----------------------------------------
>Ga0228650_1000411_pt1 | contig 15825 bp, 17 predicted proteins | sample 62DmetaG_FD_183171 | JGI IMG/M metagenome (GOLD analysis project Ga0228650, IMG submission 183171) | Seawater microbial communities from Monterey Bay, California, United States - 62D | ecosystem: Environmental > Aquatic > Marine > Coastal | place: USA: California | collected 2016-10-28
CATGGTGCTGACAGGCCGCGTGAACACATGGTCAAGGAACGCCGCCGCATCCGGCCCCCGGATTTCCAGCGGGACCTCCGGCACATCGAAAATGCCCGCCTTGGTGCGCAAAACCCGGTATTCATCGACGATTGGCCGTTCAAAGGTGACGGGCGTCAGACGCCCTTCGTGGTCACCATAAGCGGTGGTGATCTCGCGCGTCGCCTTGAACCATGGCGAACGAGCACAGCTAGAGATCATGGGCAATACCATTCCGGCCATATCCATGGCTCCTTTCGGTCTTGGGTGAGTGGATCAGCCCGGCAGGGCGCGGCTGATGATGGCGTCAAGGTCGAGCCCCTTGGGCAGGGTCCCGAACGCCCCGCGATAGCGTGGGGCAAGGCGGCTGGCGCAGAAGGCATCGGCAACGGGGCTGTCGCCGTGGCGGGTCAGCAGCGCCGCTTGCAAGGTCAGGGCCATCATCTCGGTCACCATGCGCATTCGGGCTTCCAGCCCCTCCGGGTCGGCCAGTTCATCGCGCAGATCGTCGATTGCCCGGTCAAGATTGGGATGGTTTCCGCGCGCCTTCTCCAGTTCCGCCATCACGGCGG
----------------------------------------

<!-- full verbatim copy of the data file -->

>Ga0228650_1000411_pt1 | contig 15825 bp, 17 predicted proteins | sample 62DmetaG_FD_183171 | JGI IMG/M metagenome (GOLD analysis project Ga0228650, IMG submission 183171) | Seawater microbial communities from Monterey Bay, California, United States - 62D | ecosystem: Environmental > Aquatic > Marine > Coastal | place: USA: California | collected 2016-10-28
CATGGTGCTGACAGGCCGCGTGAACACATGGTCAAGGAACGCCGCCGCATCCGGCCCCCGGATTTCCAGCGGGACCTCCGGCACATCGAAAATGCCCGCCTTGGTGCGCAAAACCCGGTATTCATCGACGATTGGCCGTTCAAAGGTGACGGGCGTCAGACGCCCTTCGTGGTCACCATAAGCGGTGGTGATCTCGCGCGTCGCCTTGAACCATGGCGAACGAGCACAGCTAGAGATCATGGGCAATACCATTCCGGCCATATCCATGGCTCCTTTCGGTCTTGGGTGAGTGGATCAGCCCGGCAGGGCGCGGCTGATGATGGCGTCAAGGTCGAGCCCCTTGGGCAGGGTCCCGAACGCCCCGCGATAGCGTGGGGCAAGGCGGCTGGCGCAGAAGGCATCGGCAACGGGGCTGTCGCCGTGGCGGGTCAGCAGCGCCGCTTGCAAGGTCAGGGCCATCATCTCGGTCACCATGCGCATTCGGGCTTCCAGCCCCTCCGGGTCGGCCAGTTCATCGCGCAGATCGTCGATTGCCCGGTCAAGATTGGGATGGTTTCCGCGCGCCTTCTCCAGTTCCGCCATCACGGCGG